Skip to comments.Tim Blair: The awful truth? It's a crock (Bowling for Columbine)
Posted on 12/29/2002 5:19:30 PM PST by beckett
Tim Blair: The awful truth? It's a crock
December 30, 2002
CHILDREN'S television is quite an art. It's not just a matter of throwing together simple tunes, basic storylines and bright colours. Successful children's TV also requires the presence of a large, formless creature, an entity usually combining equal elements of human and bovine. The cow-beast is crucial.
So it is with Bowling for Columbine, Michael Moore's Cannes-winning documentary on the wrongs of guns, capitalism, and America, now screening in Australia. The simple tunes and basic storylines are in place. Moore himself plays the Dorothy the Dinosaur role, clumsily loping about in pursuit of Bad Guys. It's a kid flick for the adult anti-American market.
Moore manipulates this market so expertly that you anticipate fans squealing "Go Mikey!" every time he plods smugly into frame. Fans like The Age's Stephanie Bunbury: "Isn't that great, you think with a huge sigh of relief as you see him bearing down, amiable but inexorable, on the next feral gun owner or racist lunatic. Go Mikey!"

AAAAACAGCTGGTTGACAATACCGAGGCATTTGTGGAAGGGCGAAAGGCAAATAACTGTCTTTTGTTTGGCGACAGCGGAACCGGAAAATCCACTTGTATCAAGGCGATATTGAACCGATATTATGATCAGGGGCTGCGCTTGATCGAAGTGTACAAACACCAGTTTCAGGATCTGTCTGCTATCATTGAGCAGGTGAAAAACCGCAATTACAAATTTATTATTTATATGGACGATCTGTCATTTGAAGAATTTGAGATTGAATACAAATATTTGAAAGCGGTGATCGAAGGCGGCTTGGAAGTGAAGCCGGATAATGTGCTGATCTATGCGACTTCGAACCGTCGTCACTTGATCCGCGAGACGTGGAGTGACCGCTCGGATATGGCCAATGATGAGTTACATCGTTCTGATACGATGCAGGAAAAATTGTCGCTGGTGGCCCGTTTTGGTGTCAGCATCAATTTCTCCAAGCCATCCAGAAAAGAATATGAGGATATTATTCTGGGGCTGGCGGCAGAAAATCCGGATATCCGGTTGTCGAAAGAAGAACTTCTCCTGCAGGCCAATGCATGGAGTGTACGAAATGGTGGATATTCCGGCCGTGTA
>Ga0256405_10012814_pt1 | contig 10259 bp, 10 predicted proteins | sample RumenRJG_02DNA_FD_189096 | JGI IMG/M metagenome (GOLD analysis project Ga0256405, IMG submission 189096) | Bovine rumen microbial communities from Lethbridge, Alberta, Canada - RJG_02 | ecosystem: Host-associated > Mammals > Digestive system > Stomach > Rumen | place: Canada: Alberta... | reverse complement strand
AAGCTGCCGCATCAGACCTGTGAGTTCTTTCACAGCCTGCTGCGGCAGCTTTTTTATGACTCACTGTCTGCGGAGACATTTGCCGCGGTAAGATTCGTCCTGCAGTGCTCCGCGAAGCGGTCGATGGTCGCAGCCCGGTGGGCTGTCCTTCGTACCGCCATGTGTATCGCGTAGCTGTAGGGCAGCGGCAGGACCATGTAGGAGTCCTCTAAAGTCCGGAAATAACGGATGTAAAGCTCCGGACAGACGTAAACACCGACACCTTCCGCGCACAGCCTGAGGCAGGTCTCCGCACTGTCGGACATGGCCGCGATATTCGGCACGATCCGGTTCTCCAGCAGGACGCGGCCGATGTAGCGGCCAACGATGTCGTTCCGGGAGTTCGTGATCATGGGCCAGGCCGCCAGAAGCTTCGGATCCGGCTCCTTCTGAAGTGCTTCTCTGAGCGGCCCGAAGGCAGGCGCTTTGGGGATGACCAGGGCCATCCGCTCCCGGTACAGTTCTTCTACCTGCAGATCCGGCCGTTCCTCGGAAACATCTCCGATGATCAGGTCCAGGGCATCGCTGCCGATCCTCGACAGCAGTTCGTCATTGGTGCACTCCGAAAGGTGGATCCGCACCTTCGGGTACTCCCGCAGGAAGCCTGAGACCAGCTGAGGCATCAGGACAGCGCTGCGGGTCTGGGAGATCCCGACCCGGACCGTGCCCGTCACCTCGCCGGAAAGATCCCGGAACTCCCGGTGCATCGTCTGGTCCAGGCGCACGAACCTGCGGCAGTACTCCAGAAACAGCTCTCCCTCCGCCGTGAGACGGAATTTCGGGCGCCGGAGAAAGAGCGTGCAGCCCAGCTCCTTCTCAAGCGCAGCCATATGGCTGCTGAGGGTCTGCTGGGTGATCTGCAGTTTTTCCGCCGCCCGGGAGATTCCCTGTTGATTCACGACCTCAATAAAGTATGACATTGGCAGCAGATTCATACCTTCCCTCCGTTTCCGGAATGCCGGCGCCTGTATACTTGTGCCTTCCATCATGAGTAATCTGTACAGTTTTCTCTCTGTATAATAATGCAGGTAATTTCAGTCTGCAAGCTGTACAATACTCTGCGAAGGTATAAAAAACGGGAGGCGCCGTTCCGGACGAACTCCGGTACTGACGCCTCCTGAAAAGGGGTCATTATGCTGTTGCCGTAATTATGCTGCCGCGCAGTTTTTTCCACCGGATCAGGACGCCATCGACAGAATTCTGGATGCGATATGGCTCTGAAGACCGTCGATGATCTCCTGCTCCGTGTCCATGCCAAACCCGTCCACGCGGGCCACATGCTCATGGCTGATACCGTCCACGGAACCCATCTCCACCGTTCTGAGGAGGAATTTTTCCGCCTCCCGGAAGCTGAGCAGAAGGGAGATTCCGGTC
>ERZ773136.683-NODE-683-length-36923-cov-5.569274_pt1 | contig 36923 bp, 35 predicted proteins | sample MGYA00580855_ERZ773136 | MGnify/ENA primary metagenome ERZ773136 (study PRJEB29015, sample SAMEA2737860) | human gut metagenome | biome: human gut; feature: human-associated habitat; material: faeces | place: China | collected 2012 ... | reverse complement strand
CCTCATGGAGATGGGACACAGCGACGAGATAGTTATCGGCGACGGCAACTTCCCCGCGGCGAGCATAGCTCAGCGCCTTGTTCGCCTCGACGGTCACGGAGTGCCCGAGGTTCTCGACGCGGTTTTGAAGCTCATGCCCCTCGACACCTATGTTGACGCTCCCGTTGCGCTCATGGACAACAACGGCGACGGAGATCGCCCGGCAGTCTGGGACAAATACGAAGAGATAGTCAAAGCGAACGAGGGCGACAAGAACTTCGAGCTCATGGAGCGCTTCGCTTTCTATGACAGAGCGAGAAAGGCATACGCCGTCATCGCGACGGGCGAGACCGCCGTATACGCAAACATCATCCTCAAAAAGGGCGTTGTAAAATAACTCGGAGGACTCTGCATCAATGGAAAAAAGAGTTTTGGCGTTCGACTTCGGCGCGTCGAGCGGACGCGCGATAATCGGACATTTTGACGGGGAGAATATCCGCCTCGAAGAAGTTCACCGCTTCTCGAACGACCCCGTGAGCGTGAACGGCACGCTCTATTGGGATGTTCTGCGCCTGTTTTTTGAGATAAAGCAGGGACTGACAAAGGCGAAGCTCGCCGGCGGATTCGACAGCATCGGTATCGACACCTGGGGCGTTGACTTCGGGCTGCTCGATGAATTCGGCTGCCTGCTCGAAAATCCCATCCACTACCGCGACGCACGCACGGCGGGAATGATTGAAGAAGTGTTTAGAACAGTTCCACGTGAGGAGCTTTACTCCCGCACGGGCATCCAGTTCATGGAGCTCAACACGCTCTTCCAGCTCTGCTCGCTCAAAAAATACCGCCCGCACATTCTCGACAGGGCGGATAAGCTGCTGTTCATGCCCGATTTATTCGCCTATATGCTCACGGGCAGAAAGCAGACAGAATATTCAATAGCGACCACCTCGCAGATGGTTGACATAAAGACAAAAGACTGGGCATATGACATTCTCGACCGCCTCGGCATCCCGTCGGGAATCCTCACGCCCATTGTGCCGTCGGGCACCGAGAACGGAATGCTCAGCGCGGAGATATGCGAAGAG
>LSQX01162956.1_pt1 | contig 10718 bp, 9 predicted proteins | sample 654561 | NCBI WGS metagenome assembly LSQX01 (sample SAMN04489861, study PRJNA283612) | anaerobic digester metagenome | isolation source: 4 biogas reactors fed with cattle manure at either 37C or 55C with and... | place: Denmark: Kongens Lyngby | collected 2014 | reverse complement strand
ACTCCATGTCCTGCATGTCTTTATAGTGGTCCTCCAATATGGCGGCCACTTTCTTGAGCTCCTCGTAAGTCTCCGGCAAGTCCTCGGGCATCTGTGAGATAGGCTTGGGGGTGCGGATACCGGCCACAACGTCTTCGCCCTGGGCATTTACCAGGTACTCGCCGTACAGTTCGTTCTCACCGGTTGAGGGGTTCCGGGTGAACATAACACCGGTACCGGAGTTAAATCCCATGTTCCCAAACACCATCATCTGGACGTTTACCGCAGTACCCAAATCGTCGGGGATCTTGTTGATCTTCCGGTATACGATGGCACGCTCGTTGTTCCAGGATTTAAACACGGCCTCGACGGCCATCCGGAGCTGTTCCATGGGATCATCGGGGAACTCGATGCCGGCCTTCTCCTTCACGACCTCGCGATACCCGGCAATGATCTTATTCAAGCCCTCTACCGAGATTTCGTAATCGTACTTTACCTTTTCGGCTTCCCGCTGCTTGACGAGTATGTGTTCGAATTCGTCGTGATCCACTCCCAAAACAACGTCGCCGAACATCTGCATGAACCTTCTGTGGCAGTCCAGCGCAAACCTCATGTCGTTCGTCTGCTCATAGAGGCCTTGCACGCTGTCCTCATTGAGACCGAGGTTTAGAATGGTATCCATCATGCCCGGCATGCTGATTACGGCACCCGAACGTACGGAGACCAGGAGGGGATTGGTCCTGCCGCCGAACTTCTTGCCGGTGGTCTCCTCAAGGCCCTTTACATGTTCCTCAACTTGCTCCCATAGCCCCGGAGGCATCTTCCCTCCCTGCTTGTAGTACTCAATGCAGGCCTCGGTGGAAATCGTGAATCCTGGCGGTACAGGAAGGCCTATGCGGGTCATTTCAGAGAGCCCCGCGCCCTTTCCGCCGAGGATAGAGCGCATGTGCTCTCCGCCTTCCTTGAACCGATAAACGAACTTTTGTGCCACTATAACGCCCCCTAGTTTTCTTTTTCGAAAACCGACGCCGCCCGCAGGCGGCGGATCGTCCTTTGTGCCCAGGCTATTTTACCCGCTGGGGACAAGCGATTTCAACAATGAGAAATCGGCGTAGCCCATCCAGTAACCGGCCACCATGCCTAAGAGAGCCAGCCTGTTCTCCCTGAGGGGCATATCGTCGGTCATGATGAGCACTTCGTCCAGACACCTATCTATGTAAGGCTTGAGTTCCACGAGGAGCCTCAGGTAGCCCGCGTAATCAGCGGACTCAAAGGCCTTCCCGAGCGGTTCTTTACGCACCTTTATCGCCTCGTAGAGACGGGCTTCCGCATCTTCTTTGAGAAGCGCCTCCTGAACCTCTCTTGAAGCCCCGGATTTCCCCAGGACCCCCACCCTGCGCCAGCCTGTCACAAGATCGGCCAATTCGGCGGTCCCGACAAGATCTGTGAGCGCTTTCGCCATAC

Yay! Margaret Pomeranz of SBS's Movie Show awarded Columbine five stars, and also got into the toddler spirit: "Moore shambles around with his baseball cap on, his stomach hanging out; almost a teddy bear figure, Moore seems to encompass so much that's terribly important in the world today with the United States on the brink of yet another international gun expedition." Movie Show co-presenter (and film reviewer for The Australian) David Stratton detected vast importance, too: "It's a sobering film, but never a dull one, thanks to the brilliance of Moore's sometimes scatological approach to a profoundly important subject."
The subject is obviously so profoundly important that no local reviewer has been bothered to report the controversy in the US over Columbine's inaccuracies and distortions. Journalists have a damned nerve charging people money for less information than is available free on the internet. Writing about Columbine without addressing its flaws is like writing about Michael Jackson without mentioning that these days he looks like an albino bat.